Do you remember not too long ago hopping into your car, driving, across town (when gas was $1- something) to your local retail store and searching the computer department to purchase a cereal box that contained between 2- 8 3.5” (or are you “wise” enough to remember 5.25” floppy) disks? The disk contained software that would entertain us, make us more productive and educate. If you don’t remember that, how about going to the record store and perusing the aisles for hours reading the CD boxes that were twice as big as the CD.
Well those days seem long past; and inserting a disk in anything these days….well, seems a bit ancient.
We’re now spoiled with the conveniences of iTunes, Salesforce.com, Facebook, Youtube, Yahoo Mail, etc.. In addition, we’re all too familiar with the seemingly millions of applications that run on a myriad of mobile appliances. None of these programs run on our PC’s hard drive. They’re browser based applications that are essentially utility services which we share with thousands of users.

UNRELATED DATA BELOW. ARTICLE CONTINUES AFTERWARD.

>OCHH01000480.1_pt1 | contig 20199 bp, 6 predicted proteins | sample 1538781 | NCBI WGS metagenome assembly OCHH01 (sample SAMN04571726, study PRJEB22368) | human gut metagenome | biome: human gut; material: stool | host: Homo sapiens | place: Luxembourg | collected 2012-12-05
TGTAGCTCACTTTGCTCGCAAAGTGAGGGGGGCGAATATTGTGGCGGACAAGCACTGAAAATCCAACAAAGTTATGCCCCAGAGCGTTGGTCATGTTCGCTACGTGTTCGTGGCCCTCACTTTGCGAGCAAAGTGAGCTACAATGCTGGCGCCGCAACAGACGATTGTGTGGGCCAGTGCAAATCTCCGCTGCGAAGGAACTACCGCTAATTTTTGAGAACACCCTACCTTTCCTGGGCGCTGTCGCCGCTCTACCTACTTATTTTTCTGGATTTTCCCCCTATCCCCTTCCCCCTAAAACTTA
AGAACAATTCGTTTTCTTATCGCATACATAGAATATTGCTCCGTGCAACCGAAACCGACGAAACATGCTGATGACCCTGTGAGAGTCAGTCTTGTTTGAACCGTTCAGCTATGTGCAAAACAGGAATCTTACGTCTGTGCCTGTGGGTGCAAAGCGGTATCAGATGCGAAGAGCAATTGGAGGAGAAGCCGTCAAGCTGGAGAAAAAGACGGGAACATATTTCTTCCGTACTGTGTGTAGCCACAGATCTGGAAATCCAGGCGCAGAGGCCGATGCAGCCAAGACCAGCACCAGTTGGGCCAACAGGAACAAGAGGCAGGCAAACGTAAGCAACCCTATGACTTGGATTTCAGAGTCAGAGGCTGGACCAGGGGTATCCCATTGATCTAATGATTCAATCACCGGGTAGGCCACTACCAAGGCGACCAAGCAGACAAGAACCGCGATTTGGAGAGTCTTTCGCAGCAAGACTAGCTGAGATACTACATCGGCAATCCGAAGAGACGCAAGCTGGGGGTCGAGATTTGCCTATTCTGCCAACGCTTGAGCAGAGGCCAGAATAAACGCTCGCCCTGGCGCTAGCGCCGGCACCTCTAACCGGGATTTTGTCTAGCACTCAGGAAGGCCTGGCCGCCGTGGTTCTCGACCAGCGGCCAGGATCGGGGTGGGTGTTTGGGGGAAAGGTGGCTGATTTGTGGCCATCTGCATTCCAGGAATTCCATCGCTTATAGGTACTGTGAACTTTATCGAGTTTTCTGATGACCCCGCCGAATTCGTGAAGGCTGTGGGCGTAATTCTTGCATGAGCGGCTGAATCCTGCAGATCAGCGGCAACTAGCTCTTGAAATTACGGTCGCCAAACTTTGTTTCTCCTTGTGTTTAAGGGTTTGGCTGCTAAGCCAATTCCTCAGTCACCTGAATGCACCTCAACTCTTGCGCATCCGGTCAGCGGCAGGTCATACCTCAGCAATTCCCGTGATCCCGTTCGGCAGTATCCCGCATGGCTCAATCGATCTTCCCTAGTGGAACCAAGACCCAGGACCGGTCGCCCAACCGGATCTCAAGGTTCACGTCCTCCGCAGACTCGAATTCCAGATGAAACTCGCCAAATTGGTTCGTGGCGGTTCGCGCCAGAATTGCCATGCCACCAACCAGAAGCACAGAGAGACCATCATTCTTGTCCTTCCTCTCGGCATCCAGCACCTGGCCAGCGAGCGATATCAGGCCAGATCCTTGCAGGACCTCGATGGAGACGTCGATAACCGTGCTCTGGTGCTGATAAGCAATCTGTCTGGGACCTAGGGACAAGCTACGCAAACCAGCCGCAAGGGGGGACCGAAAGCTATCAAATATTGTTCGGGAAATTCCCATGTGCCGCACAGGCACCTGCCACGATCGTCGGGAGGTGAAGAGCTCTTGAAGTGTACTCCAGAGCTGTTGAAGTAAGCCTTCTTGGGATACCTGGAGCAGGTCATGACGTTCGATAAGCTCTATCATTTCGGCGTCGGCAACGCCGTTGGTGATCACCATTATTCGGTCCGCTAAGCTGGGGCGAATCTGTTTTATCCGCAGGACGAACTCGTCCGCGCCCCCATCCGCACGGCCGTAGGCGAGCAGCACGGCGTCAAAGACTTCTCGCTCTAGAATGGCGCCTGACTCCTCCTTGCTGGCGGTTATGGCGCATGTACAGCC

So, I began to ponder the question, “What’s the big deal about the Cloud in Manufacturing and Enterprise?” Read More »
Cloud computing has raised a lot of questions with service providers (SPs) and enterprises alike. Because the Cisco Internet Business Solutions Group (IBSG) is in the business of answering questions, we talked to IT decision makers across several verticals in the United States, the European Union, and India to see what companies are thinking.
We found that cloud is happening faster than most people imagine. Almost everyone we interviewed is in the process of evaluating cloud computing. We estimate that by 2013, public cloud computing services revenue will reach nearly US$44 billion, and more than 12 percent of enterprise workloads will be running in the public cloud. A trend toward convergence of the IT and networking departments will ease this transition.
Companies are not jumping wholesale into a cloudy future -- decisions are being made on an application-by-application basis. The factors driving enterprises to the cloud include variable workloads (tax season for financial firms comes to mind), and the ability to quickly set up and get running. Also, some apps just run better in the cloud, such as data entry or process interfaces to partners or suppliers.
Inhibiting cloud are the usual suspects: security, legacy architectures, and sunk costs.